Swiping your credit card is less painful than paying in hard cash (didn’t you know that already?)

Prithwiraj Mukherjee February 23, 2017 4 min

Story Highlights

  • The mode of payment affects the so-called “pain of payment” that we experience
  • Consumers tend to spend more money while swiping credit cards than while spending cold hard cash
  • Since the demonetisation, you may be swiping your card more as your pain of paying has been reduced

Recap: This is Part 2 of a three-part mini-series on money that I am writing on the connotations of money. Last week, we spoke about how money is much more than a fungible economic resource. In today’s article, we will discuss the pain of paying, and its implications on consumer behaviour.

Have you ever wondered if your behaviour at a large supermarket is different from that at a small kirana shop?

Here are some obvious differences: The supermarket probably has a large floor area, and employs modern display methods, where you can browse your favourite brands, picking up stuff and loading them in your shopping cart. On the other hand, the kirana store has no such facilities. But here a friendly old trader welcomes you, and usually pulls out the items and brands you are looking for.

Consumers tend to spend more money while swiping credit cards than while spending cold hard cash, because the pain associated with the former is lesser than the latter  

The supermarket is air-conditioned, while you stand outside the kirana store (usually not air-conditioned). The supermarket may have a computerised catalogue to help locate all pieces of merchandise; the kirana store owner’s brain performs the same function just as efficiently. The supermarket usually has a long checkout queue, while the kirana store owner has mastered the art of juggling multiple customers at the same time.

Finally, the supermarket is more likely to accept credit cards than your friendly grocer. So, keeping other differences aside, does the mode of payment affect your choices?

Cash versus card: The pain of paying

Coined by Ofer Zellermayer in 1996, a concept called the pain of paying continues to fascinate marketing researchers today. The idea is simple — we mostly do not like to spend money. Thus, we feel some mental anguish while parting with hard-earned cash.

However, the mode of payment affects this so-called “pain” that we experience; it is greater when the money is closer to us (as in hard cash), and lesser when the money is further away from our person (credit cards ensure that we not only do not immediately see our money being parted from us, but that the actual bill is settled well after we have spent the money).

Thus, consumers tend to spend more money while swiping credit cards than while spending cold hard cash, because the pain associated with the former is lesser than the latter.

The willingness to spend more on credit cards than while paying in cash is not the only effect of the pain of paying. Recent research by Promothesh Chatterjee and Randall Rose has uncovered more surprising effects of credit card purchases. Using controlled experiments, they demonstrated that consumers performing simulated tasks using credit cards were more likely to incorrectly remember price-related information about products than those performing the same tasks using cash.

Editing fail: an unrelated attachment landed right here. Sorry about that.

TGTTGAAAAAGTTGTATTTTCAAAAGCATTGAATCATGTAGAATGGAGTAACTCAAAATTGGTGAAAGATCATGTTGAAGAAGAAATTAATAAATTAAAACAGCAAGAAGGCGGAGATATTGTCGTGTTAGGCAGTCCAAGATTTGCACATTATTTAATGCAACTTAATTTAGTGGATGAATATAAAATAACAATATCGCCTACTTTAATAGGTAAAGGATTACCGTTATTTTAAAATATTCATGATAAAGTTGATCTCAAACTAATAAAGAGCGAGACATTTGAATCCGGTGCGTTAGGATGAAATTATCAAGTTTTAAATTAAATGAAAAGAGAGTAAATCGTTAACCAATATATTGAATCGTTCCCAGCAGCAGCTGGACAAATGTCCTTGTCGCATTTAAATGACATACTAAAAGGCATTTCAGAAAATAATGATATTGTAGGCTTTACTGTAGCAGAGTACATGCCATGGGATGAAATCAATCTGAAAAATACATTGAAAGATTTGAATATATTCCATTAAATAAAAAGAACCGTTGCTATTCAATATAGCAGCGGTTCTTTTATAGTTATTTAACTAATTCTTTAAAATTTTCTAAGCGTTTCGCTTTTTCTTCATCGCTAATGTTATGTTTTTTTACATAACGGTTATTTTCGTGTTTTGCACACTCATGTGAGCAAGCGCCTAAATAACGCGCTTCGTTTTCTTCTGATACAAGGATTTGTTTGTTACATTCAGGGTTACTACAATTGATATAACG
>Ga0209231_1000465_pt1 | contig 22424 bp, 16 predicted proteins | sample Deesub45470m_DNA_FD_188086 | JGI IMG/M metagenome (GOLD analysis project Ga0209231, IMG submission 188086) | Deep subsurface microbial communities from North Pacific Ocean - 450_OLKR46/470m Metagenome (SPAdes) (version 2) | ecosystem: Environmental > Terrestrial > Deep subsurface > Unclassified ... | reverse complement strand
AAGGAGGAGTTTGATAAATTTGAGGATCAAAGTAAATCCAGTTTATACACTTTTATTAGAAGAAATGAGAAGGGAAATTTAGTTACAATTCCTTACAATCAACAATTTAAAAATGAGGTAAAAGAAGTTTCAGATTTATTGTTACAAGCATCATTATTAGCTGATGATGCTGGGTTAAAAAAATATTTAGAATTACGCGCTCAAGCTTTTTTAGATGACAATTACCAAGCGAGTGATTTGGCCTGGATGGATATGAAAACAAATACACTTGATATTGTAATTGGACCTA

Further, people making purchases with credit cards correctly remembered more words related to the benefits of the products being purchased than those paying in cash.

The mode of payment affects the so-called “pain of payment” that we experience; it is greater when the money is closer to us (as in hard cash), and lesser when the money is further away from our person

Thus, not only are people using credit cards likely to spend more, they are also likely to be less finicky about prices of individual goods, and more likely to look at products or brands positively while using credit cards than if they were to buy the same goods with cash.

So, how do the above insights affect you? As a consumer, you may have started swiping your card more since demonetisation. Your spending habits may thus have suddenly changed from a previous status quo when you were using cash.
Without you even knowing it, your pain of paying has been reduced; you would be well advised to watch your spending a lot more closely now.

Credit card companies, online wallets, online food delivery companies, taxi aggregators and retail portals probably know this, and thus often incentivise you to swipe your card rather than pay cash on delivery. So do high-end retail stores and restaurants — the transaction costs associated with swiping a credit card are usually offset by increased spending and other benefits to the seller or the brand, thanks to the reduced pain of paying associated with credit cards.

Next week, we will conclude this column by discussing the relationship between time and money, and how we discount the future over different time horizons.

 

Lead visual: Nikhil Raj


This column is intended to showcase interesting academic research in marketing. The technically oriented reader is encouraged to read the original research articles cited in the column.

Prithwiraj Mukherjee is Assistant Professor of Marketing, IIM Bangalore. Views are personal.